The rock the students brought in was thereby dubbed the “Peace Rock,” or “Scrap Rock,” and was placed on campus as a memorial to the peace that the two classes had forged. Some of the upperclassman, however, didn’t appreciate this turn of events, and consequently took out their frustration on the young monument.
Several acts of vandalism were committed on the rock, the first being the painting of the granite boulder with red paint, the second the infamous dynamite blast that set Hueftle-Worley on the trail and the third and final act, the burying of the rock. Although John Whittaker, anthropology, says that many people at the time must have known where the rock was buried, it was never dug up. An article published in the Grinnell Herald on April 28, 1914 predicted that the stone would remain buried in the earth with “little hope of resurrection … entertained even by those who believe most faithfully in the significance of the fallen monument.” Consequently the “Peace Rock” and its story were lost underneath the ground.
That is, until now.
On Saturday, April 8, Whittaker, Hueftle-Worley and several students broke ground near the commencement stage behind the McGough construction trailer.
“Byron has poked around here over the years hoping to find the thing, and so now that this area is going to be torn up for the new landscaping, we figured it was time to do a proper excavation,” Whittaker said.
With the help of University of Iowa Professor Glenn Storey the team made use of a ground-penetrating radar, a tool that surveys the grounds with radio waves to search for irregularities. The team discovered a large anomaly in this corner of the quad, an anomaly that Whittaker assumed to be the Peace Rock. Photo evidence compiled by Huefte-Worley also confirmed that this should be the Peace Rock’s resting place.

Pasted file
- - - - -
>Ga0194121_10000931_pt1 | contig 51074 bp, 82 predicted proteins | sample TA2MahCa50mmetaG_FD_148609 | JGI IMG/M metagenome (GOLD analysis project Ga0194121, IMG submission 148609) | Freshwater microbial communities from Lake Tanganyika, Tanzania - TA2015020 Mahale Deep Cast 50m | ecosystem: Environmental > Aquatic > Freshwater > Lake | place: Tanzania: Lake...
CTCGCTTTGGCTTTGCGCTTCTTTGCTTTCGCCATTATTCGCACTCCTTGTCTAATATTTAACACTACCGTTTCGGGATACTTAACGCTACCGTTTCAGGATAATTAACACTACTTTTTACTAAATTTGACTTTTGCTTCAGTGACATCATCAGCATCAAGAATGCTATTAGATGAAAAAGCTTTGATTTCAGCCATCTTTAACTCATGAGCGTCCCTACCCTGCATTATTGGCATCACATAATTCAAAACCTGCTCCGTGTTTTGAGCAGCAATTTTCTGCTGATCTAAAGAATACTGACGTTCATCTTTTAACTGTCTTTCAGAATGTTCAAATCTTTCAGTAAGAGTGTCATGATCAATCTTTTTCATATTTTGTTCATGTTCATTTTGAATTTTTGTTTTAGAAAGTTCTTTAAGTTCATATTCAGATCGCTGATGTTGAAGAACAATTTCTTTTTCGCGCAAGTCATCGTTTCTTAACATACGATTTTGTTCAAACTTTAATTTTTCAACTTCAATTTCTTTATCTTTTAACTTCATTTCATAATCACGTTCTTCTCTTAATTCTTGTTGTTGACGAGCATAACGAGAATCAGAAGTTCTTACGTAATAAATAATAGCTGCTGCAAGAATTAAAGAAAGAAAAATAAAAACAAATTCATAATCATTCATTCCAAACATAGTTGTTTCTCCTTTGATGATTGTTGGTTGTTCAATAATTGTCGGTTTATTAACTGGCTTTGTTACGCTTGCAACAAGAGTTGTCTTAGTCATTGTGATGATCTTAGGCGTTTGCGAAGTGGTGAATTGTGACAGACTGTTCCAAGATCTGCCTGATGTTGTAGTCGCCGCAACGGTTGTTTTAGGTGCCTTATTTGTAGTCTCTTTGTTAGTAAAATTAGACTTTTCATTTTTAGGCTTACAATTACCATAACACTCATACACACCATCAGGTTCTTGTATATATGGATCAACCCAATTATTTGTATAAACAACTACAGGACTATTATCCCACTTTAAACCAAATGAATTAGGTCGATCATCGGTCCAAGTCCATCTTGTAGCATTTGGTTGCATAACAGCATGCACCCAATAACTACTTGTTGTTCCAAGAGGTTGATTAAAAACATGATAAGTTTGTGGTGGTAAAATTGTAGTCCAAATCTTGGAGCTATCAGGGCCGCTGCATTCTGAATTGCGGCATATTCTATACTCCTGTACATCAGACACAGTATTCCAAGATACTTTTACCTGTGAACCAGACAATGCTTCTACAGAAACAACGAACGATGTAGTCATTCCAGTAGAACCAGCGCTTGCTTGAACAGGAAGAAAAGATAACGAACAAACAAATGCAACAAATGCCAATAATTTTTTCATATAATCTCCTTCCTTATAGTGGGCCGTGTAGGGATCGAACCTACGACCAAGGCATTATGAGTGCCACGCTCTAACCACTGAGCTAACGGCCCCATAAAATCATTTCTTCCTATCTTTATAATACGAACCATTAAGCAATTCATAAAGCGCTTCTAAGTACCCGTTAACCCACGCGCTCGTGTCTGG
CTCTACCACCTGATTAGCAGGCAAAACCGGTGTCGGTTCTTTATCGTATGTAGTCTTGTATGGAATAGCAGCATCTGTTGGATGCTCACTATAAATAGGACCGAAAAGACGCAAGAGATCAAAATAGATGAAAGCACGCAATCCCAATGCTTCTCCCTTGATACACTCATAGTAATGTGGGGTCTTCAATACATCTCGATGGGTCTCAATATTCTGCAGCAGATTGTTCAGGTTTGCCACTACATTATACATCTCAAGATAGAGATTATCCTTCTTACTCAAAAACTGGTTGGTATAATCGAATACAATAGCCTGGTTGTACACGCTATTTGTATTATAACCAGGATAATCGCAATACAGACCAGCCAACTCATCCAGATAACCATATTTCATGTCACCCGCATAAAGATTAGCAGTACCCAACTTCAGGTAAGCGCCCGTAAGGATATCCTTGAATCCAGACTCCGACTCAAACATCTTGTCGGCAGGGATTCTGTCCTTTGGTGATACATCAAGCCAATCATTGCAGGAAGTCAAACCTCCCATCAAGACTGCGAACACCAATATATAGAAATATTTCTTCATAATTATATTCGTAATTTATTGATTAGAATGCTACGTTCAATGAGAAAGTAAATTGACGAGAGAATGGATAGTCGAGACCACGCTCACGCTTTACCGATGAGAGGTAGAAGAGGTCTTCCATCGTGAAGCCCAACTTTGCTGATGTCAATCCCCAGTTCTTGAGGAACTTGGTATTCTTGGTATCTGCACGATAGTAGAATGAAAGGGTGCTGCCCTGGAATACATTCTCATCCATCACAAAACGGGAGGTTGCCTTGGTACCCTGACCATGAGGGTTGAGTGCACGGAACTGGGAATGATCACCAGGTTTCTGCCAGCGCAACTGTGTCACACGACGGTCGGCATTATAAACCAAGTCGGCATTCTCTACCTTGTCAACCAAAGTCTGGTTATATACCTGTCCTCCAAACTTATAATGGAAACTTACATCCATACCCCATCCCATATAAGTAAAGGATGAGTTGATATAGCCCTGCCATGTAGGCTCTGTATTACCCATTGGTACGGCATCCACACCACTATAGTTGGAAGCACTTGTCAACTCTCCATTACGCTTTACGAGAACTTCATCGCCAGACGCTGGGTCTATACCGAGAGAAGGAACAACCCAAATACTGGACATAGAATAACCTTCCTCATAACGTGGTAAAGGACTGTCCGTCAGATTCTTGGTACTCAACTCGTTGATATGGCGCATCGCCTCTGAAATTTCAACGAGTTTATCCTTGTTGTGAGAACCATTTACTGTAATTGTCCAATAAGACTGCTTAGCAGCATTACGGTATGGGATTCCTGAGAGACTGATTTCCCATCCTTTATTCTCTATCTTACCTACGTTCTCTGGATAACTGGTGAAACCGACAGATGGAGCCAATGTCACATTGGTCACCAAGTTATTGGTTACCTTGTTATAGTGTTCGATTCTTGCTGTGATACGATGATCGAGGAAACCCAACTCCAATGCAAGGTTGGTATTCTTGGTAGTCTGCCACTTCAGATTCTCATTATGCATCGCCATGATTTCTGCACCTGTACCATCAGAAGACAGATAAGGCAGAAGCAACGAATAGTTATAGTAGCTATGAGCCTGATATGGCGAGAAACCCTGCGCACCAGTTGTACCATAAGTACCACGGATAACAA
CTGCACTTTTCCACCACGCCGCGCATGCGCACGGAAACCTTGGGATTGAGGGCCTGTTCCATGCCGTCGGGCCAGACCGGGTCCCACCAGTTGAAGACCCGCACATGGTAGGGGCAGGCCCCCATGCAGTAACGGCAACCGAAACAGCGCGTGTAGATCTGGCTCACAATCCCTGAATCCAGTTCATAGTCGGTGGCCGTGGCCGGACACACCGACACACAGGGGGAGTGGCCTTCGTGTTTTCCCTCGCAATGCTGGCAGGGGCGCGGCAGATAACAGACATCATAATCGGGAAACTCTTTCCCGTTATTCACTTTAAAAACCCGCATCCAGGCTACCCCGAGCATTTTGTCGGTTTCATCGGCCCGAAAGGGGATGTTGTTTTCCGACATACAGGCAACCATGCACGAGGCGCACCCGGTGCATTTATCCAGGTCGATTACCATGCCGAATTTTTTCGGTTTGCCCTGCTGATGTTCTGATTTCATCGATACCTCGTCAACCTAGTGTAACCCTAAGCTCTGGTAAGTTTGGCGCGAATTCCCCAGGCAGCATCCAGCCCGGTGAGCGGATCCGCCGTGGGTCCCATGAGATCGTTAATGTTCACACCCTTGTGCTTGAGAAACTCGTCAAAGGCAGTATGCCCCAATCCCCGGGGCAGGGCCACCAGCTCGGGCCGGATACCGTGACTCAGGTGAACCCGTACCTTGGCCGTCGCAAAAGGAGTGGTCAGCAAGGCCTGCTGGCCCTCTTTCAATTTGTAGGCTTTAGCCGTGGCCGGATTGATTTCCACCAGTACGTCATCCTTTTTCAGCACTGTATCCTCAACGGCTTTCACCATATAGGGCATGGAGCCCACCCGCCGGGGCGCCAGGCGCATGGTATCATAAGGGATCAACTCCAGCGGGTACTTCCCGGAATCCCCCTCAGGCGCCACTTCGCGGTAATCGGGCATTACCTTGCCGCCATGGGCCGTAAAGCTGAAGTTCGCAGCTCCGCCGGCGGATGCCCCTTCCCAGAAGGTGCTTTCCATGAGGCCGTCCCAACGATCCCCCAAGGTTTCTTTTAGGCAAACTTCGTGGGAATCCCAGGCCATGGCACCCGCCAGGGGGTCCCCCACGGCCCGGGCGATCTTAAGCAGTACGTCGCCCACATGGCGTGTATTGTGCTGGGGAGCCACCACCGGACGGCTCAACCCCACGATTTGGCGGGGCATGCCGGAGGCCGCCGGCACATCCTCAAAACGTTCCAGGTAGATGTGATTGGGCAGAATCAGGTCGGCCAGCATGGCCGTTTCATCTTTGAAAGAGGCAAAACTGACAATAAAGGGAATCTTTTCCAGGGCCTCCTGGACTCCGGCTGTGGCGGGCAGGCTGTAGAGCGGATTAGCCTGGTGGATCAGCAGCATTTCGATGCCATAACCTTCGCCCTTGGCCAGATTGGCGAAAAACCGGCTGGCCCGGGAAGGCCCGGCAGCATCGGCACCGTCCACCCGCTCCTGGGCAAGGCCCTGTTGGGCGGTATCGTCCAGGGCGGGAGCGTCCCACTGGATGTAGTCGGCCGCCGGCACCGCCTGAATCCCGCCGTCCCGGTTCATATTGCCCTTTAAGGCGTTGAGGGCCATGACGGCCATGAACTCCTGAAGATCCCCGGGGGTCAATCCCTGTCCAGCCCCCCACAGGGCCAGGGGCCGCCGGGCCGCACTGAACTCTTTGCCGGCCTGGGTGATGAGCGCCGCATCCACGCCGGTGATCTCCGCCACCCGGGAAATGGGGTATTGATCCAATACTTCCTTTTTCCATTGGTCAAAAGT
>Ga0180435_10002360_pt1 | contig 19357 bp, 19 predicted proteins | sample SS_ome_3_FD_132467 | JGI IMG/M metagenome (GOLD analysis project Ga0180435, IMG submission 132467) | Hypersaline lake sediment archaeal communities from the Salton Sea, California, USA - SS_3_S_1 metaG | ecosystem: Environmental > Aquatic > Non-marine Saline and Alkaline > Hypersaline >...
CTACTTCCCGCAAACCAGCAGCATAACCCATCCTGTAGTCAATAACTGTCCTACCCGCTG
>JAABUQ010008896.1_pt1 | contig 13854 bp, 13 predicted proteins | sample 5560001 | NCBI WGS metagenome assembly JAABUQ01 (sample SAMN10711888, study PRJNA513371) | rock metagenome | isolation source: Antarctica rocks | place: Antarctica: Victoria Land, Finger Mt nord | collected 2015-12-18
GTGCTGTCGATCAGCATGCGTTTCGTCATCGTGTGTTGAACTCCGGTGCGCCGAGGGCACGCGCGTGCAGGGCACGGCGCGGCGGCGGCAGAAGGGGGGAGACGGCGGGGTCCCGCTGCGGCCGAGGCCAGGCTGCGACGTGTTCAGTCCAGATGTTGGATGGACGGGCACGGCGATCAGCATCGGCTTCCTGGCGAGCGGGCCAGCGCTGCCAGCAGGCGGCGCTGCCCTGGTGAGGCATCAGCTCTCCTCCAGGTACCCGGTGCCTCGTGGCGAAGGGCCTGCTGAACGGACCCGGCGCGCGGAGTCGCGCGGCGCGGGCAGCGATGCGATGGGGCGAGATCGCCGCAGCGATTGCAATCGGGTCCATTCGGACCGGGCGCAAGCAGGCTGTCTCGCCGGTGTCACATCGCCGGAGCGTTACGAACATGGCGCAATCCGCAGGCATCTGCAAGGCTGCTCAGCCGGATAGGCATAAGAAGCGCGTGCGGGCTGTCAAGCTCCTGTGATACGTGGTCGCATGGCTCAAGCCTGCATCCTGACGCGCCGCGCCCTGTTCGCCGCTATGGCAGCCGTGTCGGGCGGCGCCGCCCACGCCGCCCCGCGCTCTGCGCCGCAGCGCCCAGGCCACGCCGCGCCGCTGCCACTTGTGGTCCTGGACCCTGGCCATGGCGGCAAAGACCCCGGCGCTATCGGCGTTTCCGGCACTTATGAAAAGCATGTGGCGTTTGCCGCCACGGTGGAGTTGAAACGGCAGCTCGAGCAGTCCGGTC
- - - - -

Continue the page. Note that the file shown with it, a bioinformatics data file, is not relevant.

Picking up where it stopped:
But after several days of digging, the team came up short. Despite digging 50 centimeters into the earth where the radar indicated the anomaly, there was no sign of the historic stone. Just as the team was ready to call it quits, Hueftle-Wortley thought to try sticking a probe into another direction: right underneath the concrete sidewalk.
“Byron thought he’d stick the probe that we have in some other places, we’ve been probing around trying to find it. So he poked it there and it looks like it was something hard, and we’ve dug a quick little exploration, and it looks like the right kind of rock,” Whittaker said.
On Thursday, April 12, McGough construction helped uproot the sidewalk, revealing the Peace Rock in full. Whittaker hopes to have the rock fully exhumed by Monday, finally restoring the symbolic monument to its rightful place above-ground.
“It’s been a long process and now we’re going to have to excavate more, but it will be more rewarding now that there is something there,” said student archaeologist, Leah Harris ’19.
And so after 100 years, with the blood and sweat of many Grinnellians past and present and a little bit of luck, the Peace Rock will once again remind the campus community of the “scrappy” history of the student body.
“It’s been good training for the student; it’s been fun for me,” Whittaker said. “It’s an exciting opportunity and it’s such a fun story that should be told.”